djm: These days it’s very difficult for men and women to cross over from martial arts or sports and take on careers in action films. It used to be that people were crossing over by the dozen and got to enjoy long and lucrative careers as action stars. It’s very rare these days. Are you hoping to move into that spot and become what I would call “an action star?”
RB: I think deep down I want to give people a character that inspires them. I want people to be inspired enough to go out and do the training and lead a great life. It’s about having a moral ethic and having role models. In the 80’s and 90’s it was less about story and less about being able to act. These days, people expect bigger and better quality. I made this on a microbudget. My background comes from writing, it comes from directing, it comes from producing, it comes from doing visual effects, from all different facets. I think for me maybe that’s the point of difference of what’s going on. I run the company, and we’ve got pre-sales for the next one already in different countries. I’m 34 now, and I’ve been doing this for the last ten years. Any job is a hard journey if you’re working for it and wanting to be the best and go further.
djm: Are you happy with the way this movie is being received? Are you reading the reviews or listening to the people who’ve watched it?
RB: I get amazing emails from people who’ve watched it and it’s changed their life and how excited they are, but there’re certainly two sides. I’ve certainly read some mixed reviews, and mixed reviews were expected. It’s a hard film to follow. You start watching it and it makes you question your own beliefs and your own understanding. For some people, it will resonate with they’re watching and with their own understanding and where they’re going in life, and for other people they simply don’t want to address that stuff. I’ve heard people say, “The story doesn’t make sense!” But it does work, and on your first viewing it will be hard to follow. Someone said that it’s like a book because you have to listen to every word. That’s true. It’s a book in that way. What’s exciting is the next stuff. I feel that with The Immovable Heart, we told the story we set out to tell.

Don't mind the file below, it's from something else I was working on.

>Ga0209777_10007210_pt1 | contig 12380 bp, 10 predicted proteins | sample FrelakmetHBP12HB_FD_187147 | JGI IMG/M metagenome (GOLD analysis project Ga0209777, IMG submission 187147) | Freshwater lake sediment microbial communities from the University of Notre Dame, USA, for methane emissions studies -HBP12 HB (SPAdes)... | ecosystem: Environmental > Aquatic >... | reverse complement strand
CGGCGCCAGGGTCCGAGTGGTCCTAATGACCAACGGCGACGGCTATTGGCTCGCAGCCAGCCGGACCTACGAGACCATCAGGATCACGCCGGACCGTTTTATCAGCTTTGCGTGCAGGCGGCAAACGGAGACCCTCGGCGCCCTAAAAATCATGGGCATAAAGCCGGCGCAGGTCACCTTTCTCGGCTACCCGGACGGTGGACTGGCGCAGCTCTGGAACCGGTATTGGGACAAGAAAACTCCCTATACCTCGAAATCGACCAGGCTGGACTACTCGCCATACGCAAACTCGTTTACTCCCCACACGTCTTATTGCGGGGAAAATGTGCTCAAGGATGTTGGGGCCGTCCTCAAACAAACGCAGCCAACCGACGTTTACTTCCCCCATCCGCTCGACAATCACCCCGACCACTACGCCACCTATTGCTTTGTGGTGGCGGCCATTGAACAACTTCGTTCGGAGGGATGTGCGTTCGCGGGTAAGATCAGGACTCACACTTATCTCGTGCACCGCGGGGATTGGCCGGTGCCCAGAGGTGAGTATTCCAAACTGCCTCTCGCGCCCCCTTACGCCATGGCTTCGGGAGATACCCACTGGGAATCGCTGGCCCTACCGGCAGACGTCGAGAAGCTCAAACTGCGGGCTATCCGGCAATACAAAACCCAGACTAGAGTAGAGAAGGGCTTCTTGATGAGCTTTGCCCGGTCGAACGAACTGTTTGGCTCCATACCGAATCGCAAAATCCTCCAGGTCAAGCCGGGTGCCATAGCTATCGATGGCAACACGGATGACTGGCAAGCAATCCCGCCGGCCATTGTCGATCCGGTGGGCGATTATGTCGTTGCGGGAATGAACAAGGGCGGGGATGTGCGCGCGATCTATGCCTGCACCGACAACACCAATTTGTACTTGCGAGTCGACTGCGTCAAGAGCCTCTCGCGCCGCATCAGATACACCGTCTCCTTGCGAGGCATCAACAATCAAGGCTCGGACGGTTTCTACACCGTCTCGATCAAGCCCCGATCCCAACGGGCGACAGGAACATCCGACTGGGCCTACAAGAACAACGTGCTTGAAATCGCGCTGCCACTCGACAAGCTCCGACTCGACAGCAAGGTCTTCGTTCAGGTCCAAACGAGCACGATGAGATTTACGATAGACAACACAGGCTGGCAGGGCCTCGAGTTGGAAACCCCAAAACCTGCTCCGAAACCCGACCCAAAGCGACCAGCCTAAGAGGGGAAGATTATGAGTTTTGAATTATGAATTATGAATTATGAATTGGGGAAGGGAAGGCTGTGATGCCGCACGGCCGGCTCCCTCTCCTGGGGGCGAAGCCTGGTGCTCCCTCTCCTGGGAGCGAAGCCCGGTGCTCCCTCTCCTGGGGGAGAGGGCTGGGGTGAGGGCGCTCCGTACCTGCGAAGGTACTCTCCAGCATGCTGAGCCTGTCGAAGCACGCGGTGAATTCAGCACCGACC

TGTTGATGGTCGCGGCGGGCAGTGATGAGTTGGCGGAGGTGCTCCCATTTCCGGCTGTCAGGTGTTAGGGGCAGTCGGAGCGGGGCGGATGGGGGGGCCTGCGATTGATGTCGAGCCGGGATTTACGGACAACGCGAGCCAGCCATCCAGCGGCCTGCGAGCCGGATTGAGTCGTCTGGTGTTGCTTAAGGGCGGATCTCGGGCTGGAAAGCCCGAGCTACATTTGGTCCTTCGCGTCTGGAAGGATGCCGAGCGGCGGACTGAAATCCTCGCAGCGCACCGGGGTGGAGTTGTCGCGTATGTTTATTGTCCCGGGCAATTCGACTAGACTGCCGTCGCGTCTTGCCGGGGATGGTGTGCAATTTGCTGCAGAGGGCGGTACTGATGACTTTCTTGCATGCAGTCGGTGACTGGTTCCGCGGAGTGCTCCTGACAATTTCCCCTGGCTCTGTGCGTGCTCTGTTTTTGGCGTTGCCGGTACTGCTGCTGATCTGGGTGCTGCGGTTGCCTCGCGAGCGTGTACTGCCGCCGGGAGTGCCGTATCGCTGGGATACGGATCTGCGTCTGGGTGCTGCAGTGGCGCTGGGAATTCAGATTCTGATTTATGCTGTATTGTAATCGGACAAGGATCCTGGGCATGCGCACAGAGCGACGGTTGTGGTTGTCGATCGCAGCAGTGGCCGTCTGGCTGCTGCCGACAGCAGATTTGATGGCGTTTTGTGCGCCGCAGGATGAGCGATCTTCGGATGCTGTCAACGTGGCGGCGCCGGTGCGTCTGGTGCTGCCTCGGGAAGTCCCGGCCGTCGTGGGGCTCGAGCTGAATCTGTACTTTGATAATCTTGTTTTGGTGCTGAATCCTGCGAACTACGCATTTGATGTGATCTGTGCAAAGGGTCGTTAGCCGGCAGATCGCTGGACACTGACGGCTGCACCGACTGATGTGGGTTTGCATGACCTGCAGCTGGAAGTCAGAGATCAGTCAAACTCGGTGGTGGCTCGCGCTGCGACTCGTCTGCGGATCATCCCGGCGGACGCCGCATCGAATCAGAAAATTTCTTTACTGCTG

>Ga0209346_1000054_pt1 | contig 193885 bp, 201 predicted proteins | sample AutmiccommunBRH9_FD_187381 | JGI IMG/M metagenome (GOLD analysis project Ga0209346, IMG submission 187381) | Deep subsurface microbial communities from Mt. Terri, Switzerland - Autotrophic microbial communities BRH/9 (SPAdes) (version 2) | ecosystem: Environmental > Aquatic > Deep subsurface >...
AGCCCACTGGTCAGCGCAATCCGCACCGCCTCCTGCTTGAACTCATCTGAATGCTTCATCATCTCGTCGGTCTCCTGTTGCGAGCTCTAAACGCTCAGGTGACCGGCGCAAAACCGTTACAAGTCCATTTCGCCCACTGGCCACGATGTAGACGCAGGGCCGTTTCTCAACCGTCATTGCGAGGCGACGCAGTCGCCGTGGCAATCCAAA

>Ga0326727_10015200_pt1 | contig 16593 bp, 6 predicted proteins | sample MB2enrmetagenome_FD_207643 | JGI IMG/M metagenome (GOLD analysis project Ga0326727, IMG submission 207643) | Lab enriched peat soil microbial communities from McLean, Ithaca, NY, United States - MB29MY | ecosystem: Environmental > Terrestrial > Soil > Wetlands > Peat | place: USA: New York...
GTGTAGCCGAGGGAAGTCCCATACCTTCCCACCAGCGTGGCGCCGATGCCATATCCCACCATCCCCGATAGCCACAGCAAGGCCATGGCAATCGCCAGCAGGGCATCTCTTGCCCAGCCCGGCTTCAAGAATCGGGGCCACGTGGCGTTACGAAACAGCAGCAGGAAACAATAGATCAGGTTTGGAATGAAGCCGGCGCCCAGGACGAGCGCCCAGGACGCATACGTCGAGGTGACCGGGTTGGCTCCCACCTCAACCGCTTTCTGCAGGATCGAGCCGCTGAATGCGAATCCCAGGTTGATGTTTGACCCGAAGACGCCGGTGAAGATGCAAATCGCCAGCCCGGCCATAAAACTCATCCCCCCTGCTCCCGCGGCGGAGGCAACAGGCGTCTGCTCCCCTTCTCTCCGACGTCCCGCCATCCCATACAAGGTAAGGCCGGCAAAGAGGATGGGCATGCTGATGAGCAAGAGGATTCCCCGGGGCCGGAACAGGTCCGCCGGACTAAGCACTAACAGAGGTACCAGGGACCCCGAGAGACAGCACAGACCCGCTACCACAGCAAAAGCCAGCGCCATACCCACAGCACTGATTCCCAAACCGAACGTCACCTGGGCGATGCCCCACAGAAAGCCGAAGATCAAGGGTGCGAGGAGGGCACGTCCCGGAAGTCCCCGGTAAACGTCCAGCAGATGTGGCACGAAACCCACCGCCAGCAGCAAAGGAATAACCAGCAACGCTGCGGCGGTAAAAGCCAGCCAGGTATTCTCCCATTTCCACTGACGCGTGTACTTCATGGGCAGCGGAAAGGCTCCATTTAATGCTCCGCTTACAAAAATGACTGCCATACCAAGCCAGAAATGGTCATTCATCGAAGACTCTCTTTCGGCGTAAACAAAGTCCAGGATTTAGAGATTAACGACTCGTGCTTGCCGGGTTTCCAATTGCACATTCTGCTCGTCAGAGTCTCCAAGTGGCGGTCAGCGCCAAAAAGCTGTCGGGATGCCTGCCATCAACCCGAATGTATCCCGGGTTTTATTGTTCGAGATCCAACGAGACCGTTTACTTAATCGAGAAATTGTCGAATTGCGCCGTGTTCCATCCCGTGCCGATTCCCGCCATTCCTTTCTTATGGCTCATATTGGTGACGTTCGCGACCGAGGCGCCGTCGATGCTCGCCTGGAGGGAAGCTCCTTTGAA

djm: You should say something about working with Danny Glover, who is the top billed name in the movie. Why did you guys go to Danny Glover for that supporting role?
RB: You know, we got offered a few people. There was talk about certain names, but for me Danny Glover resonated. This wasn’t a role for Dolph Lundgren or Steven Seagal or someone that would give the picture a completely different message. He came from the Lethal Weapon background, and I could see him fitting in an Agents of S.H.I.E.L.D. or Avengers-type franchise, and that’s where we’re really heading with this franchise. I can see people going, “Why is Danny Glover in a ninja movie?” but that was intentional so that people would wonder, Okay, what’s really going on here?
djm: Is there anything else you’d like to say about the film?
RB: To me, it’s not a martial arts film. To me, it’s an action superhero film. It’s a low budget one, and it’s a first one. It’s an opening up and a beginning.
Many thanks to Rob Baard for taking the time for this interview.
david j. moore is a contributing writer to Fangoria, FilmFax, Lunchmeat and VideoScope Magazines. His book WORLD GONE WILD: A SURVIVOR’S GUIDE TO POST-APOCALYPTIC MOVIES was published last year.